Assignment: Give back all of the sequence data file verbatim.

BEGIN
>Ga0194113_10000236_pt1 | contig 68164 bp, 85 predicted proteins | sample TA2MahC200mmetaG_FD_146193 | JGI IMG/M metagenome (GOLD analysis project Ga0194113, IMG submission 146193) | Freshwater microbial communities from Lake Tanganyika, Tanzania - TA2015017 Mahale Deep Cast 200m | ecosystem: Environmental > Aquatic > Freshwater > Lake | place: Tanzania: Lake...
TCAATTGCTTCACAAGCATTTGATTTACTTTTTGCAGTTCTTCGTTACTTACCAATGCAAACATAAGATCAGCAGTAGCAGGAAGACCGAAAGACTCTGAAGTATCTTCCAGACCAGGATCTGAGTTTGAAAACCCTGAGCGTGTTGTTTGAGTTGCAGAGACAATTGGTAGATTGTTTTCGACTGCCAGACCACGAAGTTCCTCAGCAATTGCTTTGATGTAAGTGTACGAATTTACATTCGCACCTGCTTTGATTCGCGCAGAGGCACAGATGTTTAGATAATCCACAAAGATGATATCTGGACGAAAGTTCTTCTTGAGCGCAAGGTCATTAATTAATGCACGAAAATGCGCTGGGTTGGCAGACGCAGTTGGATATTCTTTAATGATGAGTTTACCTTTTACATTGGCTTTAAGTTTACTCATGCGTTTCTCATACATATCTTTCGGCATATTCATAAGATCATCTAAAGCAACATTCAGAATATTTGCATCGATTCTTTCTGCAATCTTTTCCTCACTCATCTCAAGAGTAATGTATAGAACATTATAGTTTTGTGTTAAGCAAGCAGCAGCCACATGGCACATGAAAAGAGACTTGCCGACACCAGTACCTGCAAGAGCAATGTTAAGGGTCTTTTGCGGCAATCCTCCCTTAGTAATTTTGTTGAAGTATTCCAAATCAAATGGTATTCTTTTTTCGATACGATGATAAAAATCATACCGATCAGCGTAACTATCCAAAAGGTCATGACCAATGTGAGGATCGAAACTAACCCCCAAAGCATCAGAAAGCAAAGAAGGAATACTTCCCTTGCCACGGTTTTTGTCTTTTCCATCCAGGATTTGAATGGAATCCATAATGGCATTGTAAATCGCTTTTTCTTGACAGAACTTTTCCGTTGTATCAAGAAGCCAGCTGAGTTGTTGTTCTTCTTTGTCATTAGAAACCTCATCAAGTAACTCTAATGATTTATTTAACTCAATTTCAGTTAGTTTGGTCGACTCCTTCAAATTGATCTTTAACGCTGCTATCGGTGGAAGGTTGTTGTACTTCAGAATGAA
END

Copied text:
>Ga0194113_10000236_pt1 | contig 68164 bp, 85 predicted proteins | sample TA2MahC200mmetaG_FD_146193 | JGI IMG/M metagenome (GOLD analysis project Ga0194113, IMG submission 146193) | Freshwater microbial communities from Lake Tanganyika, Tanzania - TA2015017 Mahale Deep Cast 200m | ecosystem: Environmental > Aquatic > Freshwater > Lake | place: Tanzania: Lake...
TCAATTGCTTCACAAGCATTTGATTTACTTTTTGCAGTTCTTCGTTACTTACCAATGCAAACATAAGATCAGCAGTAGCAGGAAGACCGAAAGACTCTGAAGTATCTTCCAGACCAGGATCTGAGTTTGAAAACCCTGAGCGTGTTGTTTGAGTTGCAGAGACAATTGGTAGATTGTTTTCGACTGCCAGACCACGAAGTTCCTCAGCAATTGCTTTGATGTAAGTGTACGAATTTACATTCGCACCTGCTTTGATTCGCGCAGAGGCACAGATGTTTAGATAATCCACAAAGATGATATCTGGACGAAAGTTCTTCTTGAGCGCAAGGTCATTAATTAATGCACGAAAATGCGCTGGGTTGGCAGACGCAGTTGGATATTCTTTAATGATGAGTTTACCTTTTACATTGGCTTTAAGTTTACTCATGCGTTTCTCATACATATCTTTCGGCATATTCATAAGATCATCTAAAGCAACATTCAGAATATTTGCATCGATTCTTTCTGCAATCTTTTCCTCACTCATCTCAAGAGTAATGTATAGAACATTATAGTTTTGTGTTAAGCAAGCAGCAGCCACATGGCACATGAAAAGAGACTTGCCGACACCAGTACCTGCAAGAGCAATGTTAAGGGTCTTTTGCGGCAATCCTCCCTTAGTAATTTTGTTGAAGTATTCCAAATCAAATGGTATTCTTTTTTCGATACGATGATAAAAATCATACCGATCAGCGTAACTATCCAAAAGGTCATGACCAATGTGAGGATCGAAACTAACCCCCAAAGCATCAGAAAGCAAAGAAGGAATACTTCCCTTGCCACGGTTTTTGTCTTTTCCATCCAGGATTTGAATGGAATCCATAATGGCATTGTAAATCGCTTTTTCTTGACAGAACTTTTCCGTTGTATCAAGAAGCCAGCTGAGTTGTTGTTCTTCTTTGTCATTAGAAACCTCATCAAGTAACTCTAATGATTTATTTAACTCAATTTCAGTTAGTTTGGTCGACTCCTTCAAATTGATCTTTAACGCTGCTATCGGTGGAAGGTTGTTGTACTTCAGAATGAA